“No decision about me, without me!”
This means that we should involve people and communities in decisions that may affect their care or the services they access. We should always engage with those who have used or are currently using the service as they are the experts on what that experience was like and how we might make it better. The gold standard is co-production, and we will always try and adopt this method where appropriate.
What good looks like
- Value the voice of our experts by experience, ensuring co-production is a central mechanism to participation.
- Deliver on our clinical priorities and improve outcomes for our population in partnership with staff, people who access care and support and unpaid carers.
- Create more opportunities for personalised care
We are championing a future where ‘lived experience’ is valued equally alongside ‘learned experience’. It’s really important therefore, that our leaders recognise the importance of lived experience in coproducing a future where everyone thrives and remain focussed at all times on who they are here to serve.
Feet on the Street is a bi-monthly activity the ICB involvement team run to bring a snapshot of the Black Country population's views and experiences on certain themes to the ICB Board. The team goes into public places and spaces to ask local people three questions and reach out to our networks to understand what they’re hearing/already heard. We gather the views from people and the groups we meet and play these into the Board room at the start of each meeting to set the scene for discussions that follow.
Throughout the last 12 months, we've consistently heard people talk about feelings of isolation and its negative effect on their well-being and quality of life.
As part of a recent Feet on the Street exercise, we wanted to deepen our understanding and explore the impact of social isolation on people’s health and happiness and what more the NHS can do to help prevent it. We also wanted to learn of any barriers people are facing that might prevent or isolate them from accessing NHS services.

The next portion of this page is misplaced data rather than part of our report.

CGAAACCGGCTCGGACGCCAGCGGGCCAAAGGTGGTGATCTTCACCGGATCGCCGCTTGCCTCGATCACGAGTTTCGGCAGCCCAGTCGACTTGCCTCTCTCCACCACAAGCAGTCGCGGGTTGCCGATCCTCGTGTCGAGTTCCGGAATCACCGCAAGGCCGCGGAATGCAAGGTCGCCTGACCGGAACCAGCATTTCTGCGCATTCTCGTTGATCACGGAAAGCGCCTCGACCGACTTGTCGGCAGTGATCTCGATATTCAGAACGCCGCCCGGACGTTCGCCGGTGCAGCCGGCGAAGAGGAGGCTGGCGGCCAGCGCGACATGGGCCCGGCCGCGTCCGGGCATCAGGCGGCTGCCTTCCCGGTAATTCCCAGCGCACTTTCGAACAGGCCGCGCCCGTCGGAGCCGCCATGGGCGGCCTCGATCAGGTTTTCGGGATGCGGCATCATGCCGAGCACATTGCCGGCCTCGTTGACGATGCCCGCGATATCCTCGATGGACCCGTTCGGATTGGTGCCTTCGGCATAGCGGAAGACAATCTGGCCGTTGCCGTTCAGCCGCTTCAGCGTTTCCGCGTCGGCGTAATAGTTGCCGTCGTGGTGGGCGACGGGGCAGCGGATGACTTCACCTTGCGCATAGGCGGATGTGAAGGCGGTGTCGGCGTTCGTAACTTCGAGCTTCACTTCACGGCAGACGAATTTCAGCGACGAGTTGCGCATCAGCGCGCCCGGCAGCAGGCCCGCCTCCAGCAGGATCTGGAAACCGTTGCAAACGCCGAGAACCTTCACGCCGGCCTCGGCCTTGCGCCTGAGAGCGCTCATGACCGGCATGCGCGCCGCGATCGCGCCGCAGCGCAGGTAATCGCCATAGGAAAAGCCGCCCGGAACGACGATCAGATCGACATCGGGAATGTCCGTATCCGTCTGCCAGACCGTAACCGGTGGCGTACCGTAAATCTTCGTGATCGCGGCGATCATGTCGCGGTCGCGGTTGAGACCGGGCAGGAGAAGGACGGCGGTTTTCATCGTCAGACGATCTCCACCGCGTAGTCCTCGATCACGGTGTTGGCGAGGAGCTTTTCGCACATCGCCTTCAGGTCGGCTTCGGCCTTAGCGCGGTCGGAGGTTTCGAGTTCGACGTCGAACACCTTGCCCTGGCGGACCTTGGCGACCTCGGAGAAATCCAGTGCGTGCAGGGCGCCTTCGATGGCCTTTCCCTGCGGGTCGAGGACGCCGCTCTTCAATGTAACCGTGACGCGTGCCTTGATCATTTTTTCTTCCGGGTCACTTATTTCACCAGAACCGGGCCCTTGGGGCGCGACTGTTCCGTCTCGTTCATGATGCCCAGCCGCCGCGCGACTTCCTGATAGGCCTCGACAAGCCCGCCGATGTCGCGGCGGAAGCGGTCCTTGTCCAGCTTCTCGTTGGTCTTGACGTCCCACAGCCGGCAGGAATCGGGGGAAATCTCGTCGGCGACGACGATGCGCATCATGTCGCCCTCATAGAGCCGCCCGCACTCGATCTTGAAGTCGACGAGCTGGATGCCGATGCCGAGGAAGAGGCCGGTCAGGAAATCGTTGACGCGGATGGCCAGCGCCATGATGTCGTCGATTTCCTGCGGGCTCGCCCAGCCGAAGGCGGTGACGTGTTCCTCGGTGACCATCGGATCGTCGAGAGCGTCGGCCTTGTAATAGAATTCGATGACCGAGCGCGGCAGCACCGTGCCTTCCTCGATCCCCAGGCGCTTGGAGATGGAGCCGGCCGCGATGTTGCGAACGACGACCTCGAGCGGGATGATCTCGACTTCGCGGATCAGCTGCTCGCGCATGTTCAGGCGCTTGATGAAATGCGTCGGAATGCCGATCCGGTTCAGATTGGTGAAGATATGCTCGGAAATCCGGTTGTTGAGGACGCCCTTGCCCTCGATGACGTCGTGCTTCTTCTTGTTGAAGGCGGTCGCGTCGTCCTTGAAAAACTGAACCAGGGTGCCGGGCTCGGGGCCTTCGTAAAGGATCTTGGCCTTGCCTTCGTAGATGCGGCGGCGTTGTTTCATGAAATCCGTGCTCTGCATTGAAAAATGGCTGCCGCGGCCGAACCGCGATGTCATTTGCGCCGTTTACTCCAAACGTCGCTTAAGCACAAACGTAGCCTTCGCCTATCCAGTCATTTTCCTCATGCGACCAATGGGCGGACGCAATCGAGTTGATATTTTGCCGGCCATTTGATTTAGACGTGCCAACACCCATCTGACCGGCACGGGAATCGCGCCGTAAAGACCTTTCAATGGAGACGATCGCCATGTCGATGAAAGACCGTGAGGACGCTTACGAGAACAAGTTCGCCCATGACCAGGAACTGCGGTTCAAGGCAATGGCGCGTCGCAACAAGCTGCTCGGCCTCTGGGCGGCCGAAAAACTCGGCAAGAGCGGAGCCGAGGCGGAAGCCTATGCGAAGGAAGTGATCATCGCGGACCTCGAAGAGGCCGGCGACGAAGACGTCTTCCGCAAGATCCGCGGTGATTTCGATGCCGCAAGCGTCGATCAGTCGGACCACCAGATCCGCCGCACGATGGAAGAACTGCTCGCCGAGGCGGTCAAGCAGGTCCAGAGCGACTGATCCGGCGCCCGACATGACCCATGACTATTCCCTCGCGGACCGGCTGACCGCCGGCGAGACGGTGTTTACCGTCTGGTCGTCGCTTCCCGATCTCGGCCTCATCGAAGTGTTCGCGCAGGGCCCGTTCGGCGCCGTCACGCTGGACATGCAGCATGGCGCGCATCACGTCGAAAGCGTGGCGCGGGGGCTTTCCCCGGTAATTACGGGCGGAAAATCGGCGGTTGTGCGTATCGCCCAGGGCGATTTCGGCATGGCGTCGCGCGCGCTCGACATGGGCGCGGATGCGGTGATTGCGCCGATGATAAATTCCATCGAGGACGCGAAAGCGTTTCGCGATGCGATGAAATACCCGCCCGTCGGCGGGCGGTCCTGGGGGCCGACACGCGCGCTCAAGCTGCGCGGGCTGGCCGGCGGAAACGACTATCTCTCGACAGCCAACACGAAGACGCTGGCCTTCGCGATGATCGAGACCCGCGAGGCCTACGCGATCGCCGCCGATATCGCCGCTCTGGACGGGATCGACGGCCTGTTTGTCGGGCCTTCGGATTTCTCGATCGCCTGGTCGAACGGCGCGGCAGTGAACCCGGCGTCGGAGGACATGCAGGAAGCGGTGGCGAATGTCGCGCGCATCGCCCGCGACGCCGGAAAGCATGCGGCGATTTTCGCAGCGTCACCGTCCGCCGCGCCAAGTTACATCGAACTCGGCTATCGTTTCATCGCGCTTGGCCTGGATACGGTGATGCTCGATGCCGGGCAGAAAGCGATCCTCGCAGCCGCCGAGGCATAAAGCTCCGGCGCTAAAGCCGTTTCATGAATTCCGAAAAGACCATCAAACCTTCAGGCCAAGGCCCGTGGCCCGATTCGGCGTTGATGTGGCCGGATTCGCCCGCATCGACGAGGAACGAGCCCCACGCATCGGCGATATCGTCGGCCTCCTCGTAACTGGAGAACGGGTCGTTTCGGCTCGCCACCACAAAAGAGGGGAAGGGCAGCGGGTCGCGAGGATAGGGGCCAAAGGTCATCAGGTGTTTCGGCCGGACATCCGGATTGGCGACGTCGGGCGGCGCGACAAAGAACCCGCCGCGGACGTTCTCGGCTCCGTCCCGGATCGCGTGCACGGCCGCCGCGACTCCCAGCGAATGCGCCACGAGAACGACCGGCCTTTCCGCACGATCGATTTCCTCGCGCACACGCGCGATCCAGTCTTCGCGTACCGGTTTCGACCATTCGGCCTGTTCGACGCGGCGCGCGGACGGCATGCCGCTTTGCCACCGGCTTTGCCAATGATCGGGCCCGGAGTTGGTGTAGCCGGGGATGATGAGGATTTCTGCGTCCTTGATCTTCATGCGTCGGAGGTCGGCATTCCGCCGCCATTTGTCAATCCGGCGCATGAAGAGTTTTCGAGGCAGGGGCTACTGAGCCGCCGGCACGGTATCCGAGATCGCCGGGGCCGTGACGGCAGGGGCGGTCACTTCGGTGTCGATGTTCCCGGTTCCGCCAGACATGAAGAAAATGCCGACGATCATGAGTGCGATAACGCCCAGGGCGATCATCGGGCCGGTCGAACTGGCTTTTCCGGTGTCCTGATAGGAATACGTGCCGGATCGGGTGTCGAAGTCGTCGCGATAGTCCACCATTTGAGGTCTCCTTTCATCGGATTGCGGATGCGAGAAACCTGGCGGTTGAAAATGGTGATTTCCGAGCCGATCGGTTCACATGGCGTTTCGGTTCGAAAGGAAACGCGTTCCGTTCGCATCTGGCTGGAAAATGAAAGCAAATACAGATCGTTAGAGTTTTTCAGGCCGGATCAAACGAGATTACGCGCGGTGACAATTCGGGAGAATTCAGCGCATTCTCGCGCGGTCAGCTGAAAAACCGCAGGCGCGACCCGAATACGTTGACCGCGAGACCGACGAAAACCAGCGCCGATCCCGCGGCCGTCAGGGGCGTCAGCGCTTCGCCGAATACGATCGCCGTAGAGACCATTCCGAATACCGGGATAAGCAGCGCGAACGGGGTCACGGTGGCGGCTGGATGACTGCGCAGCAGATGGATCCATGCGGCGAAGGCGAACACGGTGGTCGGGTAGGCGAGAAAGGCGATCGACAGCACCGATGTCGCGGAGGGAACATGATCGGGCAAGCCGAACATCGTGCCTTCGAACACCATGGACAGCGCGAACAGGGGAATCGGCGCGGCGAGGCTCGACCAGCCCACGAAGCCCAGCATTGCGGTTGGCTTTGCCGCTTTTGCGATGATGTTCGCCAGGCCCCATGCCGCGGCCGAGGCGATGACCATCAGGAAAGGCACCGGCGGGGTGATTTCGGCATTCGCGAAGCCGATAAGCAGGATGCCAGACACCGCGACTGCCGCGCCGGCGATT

In Wolverhampton, the commissioning team are rewriting good practice guides for primary care, which sets out reasonable adjustments to improve access and experience for those who experience the worst health inequalities in Wolverhampton.
We want to make sure that the recommendations in these guides really value individuals as experts in their own lives, reflects what people need, and improves clinical outcomes in partnership with those people who access care and support.
The ICB involvement team are working with groups and organisations across the city to discuss their experiences, understand the barriers they face to accessing primary care and what’s needed to overcome these. Those that we have met with so far have very different and specific needs, for example refugees need to book appointments in advance to allow time for a translator to be arranged, while people experiencing homelessness need to be able to walk in to book appointments.
Black Country Voices is intended to be a collective of individuals that is demographically reflective of our population. This database will be a tool that allows us to quickly survey a group that represents that Black Country, with the results intended to shape and influence our plans. Whilst we are currently building on our membership base, we are planning a forward view of monthly topics to snapshot survey the panel on. The first will be around engaging with primary care, and how as patients, they want practices to involve them and hear their voice which will influence our ICB involvement team offer of support to Primary Care.